Goliath by Scott Westerfeld
My rating: 4 of 5 stars
Alek and Deryn are abroad the Leviathan when the ship is ordered to pick up an unusual passenger. This brilliant/maniacal inventor claims to have a weapon called Goliath that can end the war. But whose side is he really on?
While on their top-secret mission, Alek finally discovers Deryn’s deeply kept secret. Two, actually. Not only is Deryn a girl disguised as a guy…she has feelings for Alek.
The crown, true love with a commoner, and the destruction of a great city all hang on Alek’s next–and final–move.
The one thing I like about this series is that, unlike other novels set in WWI/WWII it doesn’t mainly center the war but instead the action happens at other events surrounding it. Like, the last book was the situation in Istanbul, which isn’t directly participating in the war, but still is considered a key ally for the Clankers. Similarly, this one takes us through Russia, then Japan and then the American continents, away from the battlefield, but still strategically important power plays are going on. Alek has returned to the Leviathan, and he and Deryn both are contributing to its missions, wherever it may lead them. It heavily centers on Tesla, who claims to have made a powerful weapon that can end the war. Seeing the might of his Tesla cannons in the previous book, it is a credible threat. Alec believes in Tesla’s weapon being a deterrent to further warfare, while Deryn feels there’s some shadiness going on with Tesla’s claims.
While both are on the same ship and fighting for the same side, there are many things that come between Alek and Deryn, one of it being her feelings for him, and another being Alek’s belief that he has a destiny to fulfil. The romance subplot gets a turn in this book, but to be honest, they were so good as friends that I thought its introduction was not needed; nevertheless the open ending on that front sort of mollified me. Alek’s thoughts of destiny and responsibilities for the past two books had been directing most of his decisions, and even here it is the same, but soon he has to confront the fact that maybe he is not central in this war, and he doesn’t necessarily have to let his title define him. Deryn’s thoughts on her future after the war and her hiding her identity as a girl are also resolved well, as another avenue opens up for her.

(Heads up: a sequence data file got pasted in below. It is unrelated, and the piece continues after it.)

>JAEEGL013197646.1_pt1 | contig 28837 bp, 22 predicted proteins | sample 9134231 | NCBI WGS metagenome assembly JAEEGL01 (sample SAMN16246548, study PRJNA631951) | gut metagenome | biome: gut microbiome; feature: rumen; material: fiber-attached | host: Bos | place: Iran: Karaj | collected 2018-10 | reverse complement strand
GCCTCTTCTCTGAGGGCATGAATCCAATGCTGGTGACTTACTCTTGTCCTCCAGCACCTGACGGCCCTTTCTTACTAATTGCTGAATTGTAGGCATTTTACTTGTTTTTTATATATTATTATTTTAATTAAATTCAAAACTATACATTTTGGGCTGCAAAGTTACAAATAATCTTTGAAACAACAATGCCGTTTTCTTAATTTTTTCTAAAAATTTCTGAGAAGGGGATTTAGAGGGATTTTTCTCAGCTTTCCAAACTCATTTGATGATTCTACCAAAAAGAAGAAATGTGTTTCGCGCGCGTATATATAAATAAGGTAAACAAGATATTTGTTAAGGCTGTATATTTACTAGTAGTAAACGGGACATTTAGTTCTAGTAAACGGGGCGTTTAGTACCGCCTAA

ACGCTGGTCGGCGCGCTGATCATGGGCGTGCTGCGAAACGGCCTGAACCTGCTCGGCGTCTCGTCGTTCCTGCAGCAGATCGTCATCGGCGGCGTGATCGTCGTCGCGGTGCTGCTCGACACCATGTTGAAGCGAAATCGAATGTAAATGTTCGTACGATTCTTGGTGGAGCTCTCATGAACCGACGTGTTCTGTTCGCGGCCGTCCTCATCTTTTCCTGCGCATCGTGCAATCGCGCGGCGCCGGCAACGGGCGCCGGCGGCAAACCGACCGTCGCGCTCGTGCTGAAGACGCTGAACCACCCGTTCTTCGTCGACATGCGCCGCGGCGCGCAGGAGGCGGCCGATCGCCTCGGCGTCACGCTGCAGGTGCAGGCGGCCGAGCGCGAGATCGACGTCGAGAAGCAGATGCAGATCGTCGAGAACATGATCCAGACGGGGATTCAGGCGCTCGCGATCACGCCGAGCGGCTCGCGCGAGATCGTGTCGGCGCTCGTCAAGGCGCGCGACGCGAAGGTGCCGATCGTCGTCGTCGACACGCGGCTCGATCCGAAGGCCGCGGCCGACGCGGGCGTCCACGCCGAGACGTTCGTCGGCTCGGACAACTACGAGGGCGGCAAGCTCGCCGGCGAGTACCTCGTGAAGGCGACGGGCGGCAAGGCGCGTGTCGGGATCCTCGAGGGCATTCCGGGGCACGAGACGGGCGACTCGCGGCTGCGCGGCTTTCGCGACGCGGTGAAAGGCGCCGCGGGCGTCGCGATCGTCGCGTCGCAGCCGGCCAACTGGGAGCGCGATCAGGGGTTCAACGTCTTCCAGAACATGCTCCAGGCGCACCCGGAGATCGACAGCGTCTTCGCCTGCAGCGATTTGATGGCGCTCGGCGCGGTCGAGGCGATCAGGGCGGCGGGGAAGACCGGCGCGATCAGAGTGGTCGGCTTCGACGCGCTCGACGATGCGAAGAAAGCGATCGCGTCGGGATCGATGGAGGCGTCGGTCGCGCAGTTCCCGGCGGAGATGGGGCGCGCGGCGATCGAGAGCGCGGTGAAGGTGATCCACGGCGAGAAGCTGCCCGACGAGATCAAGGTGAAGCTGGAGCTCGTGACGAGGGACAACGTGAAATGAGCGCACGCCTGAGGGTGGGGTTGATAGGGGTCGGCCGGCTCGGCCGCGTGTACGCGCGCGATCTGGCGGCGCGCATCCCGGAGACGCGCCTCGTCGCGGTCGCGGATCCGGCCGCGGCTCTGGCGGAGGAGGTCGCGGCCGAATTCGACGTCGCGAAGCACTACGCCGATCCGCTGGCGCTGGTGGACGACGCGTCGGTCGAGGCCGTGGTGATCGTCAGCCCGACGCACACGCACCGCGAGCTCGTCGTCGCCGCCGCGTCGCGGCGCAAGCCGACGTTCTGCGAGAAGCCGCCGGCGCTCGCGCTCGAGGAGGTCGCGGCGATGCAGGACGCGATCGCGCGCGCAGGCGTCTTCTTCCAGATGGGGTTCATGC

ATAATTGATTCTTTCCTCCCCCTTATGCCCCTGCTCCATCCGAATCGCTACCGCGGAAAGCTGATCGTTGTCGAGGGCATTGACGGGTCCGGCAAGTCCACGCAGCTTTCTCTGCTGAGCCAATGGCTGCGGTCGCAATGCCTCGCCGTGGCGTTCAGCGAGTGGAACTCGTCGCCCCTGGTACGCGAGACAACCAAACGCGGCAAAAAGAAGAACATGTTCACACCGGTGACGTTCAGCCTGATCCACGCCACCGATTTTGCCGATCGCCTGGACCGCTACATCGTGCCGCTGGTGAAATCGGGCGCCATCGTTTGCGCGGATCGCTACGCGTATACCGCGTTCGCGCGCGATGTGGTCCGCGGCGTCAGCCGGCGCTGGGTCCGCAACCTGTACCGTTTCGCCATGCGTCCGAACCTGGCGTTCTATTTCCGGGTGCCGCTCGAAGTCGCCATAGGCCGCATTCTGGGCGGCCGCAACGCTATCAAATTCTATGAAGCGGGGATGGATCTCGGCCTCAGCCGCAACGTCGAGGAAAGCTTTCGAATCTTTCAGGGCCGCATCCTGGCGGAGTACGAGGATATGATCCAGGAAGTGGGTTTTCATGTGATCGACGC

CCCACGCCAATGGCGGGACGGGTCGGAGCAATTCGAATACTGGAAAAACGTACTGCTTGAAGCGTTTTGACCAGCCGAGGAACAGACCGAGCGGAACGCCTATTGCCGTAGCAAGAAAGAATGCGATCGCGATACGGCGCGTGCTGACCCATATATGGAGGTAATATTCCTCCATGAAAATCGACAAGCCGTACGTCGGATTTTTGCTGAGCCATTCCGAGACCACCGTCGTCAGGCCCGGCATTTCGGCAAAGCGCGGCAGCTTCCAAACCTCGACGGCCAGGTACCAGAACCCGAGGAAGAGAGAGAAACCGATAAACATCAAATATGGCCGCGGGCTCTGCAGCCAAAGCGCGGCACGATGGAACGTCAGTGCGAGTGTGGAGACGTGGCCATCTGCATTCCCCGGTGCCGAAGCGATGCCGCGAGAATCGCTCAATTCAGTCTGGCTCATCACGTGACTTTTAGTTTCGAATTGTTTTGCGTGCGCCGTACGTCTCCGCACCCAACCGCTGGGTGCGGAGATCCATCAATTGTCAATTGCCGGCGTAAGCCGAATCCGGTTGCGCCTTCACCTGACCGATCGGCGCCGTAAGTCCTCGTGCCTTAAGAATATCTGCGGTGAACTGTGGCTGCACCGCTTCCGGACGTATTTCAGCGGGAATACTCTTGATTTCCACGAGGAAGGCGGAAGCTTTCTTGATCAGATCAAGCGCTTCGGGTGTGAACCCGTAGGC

The scope of the world in this book was expansive, as the Leviathan goes to so many places across the globe. We get snippets of the Mexican revolution, as well as a neutral America that is growing Hollywood, Japan as a mix of both techs, some weird phenomenon in the Russian wilds, and other things happening at that time. The conclusion to this series comes about very well, giving us the end of the war but also having our characters grow so much from where they were at the start of it.
Previous books in the Leviathan series